Results—Quality of induction was not significantly different among groups. Muscle relaxation and analgesia scores were lowest for horses given KD/KX, but significant differences among groups were not detected. Horses anesthetized with TKD had a significantly greater number of attempts to stand, compared with the other groups, and mean quality of recovery from anesthesia for horses in the TKD group was significantly worse than for the other groups. Anesthesia, surgery, and recovery times were not significantly different among groups.

Conclusions and Clinical Relevance—Results suggest that all 4 drug combinations can be used to induce short-term anesthesia for abdominal cryptorchidectomy in horses. However, horses receiving TKD had a poorer recovery from anesthesia, often requiring assistance to stand. (J Am Vet Med Assoc 2000;217:869–873)

Full access
in Journal of the American Veterinary Medical Association

Abstract

Objective—To determine the effects of rapid small-volume fluid administration on arterial blood pressure measurements and associated hemodynamic variables in isoflurane-anesthetized euvolemic dogs with or without experimentally induced hypotension.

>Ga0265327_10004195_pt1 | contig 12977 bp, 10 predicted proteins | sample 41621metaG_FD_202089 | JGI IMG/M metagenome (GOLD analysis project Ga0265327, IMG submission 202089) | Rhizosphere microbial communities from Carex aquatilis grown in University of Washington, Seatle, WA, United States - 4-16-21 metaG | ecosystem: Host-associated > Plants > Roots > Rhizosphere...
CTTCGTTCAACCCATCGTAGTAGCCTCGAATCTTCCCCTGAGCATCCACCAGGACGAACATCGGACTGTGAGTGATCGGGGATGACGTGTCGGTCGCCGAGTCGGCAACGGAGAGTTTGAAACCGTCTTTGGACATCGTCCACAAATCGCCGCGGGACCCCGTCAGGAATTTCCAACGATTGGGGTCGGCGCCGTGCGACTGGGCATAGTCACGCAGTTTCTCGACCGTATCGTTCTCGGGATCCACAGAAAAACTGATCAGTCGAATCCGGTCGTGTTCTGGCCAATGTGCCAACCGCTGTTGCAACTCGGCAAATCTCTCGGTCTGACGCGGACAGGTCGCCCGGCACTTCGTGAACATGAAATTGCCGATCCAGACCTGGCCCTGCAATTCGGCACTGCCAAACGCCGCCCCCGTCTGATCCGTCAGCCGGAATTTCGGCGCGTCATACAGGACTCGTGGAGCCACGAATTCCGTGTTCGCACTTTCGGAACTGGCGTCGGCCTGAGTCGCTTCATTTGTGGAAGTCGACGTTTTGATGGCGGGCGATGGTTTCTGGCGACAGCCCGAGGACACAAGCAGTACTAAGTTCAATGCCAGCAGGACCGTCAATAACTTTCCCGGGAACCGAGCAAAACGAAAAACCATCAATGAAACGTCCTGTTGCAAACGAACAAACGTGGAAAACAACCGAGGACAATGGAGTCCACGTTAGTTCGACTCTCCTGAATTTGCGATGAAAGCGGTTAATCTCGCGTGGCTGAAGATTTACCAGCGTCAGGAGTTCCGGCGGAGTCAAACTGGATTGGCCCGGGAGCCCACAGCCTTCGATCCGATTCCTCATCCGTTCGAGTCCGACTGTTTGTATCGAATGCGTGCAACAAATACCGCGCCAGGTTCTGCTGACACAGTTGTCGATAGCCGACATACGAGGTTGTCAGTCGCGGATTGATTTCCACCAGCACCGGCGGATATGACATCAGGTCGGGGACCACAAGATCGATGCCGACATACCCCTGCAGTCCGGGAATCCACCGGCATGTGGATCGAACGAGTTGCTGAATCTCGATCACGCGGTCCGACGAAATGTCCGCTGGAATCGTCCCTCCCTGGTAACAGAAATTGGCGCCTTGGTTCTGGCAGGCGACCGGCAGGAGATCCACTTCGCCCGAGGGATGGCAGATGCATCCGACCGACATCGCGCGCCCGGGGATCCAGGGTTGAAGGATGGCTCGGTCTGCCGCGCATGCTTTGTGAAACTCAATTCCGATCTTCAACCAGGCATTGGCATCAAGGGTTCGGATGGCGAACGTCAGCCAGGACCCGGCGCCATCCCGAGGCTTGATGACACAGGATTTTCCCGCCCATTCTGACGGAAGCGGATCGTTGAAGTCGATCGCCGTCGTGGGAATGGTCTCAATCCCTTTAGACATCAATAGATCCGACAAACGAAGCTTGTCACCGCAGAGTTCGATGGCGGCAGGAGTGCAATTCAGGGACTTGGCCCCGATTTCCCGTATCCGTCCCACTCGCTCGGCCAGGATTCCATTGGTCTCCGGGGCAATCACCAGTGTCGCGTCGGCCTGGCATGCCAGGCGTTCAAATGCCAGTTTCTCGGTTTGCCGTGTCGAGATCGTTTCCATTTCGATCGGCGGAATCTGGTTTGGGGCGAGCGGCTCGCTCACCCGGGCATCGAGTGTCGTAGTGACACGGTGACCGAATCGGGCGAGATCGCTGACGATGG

Design—Prospective, randomized, controlled study.

Animals—13 healthy dogs.

Procedures—Isoflurane-anesthetized dogs were randomly assigned to conditions of nonhypotension or hypotension (mean arterial blood pressure, 45 to 50 mm Hg) and treatment with lactated Ringer's solution (LRS) or hetastarch (3 or 10 mL/kg [1.4 or 4.5 mL/lb] dose in a 5-minute period or 3 mL/kg dose in a 1-minute period [4 or 5 dogs/treatment; ≥ 10-day interval between treatments]). Hemodynamic variables were recorded before and for up to 45 minutes after fluid administration.

Results—IV administration of 10 mL/kg doses of LRS or hetastarch in a 5-minute period increased right atrial and pulmonary arterial pressures and cardiac output (CO) when dogs were nonhypotensive or hypotensive, compared with findings before fluid administration; durations of these effects were greater after hetastarch administration. Intravenous administration of 3 mL of hetastarch/kg in a 5-minute period resulted in an increase in CO when dogs were nonhypotensive. Intravenous administration of 3 mL/kg doses of LRS or hetastarch in a 1-minute period increased right atrial pressure and CO when dogs were nonhypotensive or hypotensive.

Conclusions and Clinical Relevance—Administration of LRS or hetastarch (3 or 10 mL/kg dose in a 5-minute period or 3 mL/kg dose in a 1-minute period) improved CO in isoflurane-anesthetized euvolemic dogs with or without hypotension. Overall, arterial blood pressure measurements were a poor predictor of the hemodynamic response to fluid administration.

Full access
in Journal of the American Veterinary Medical Association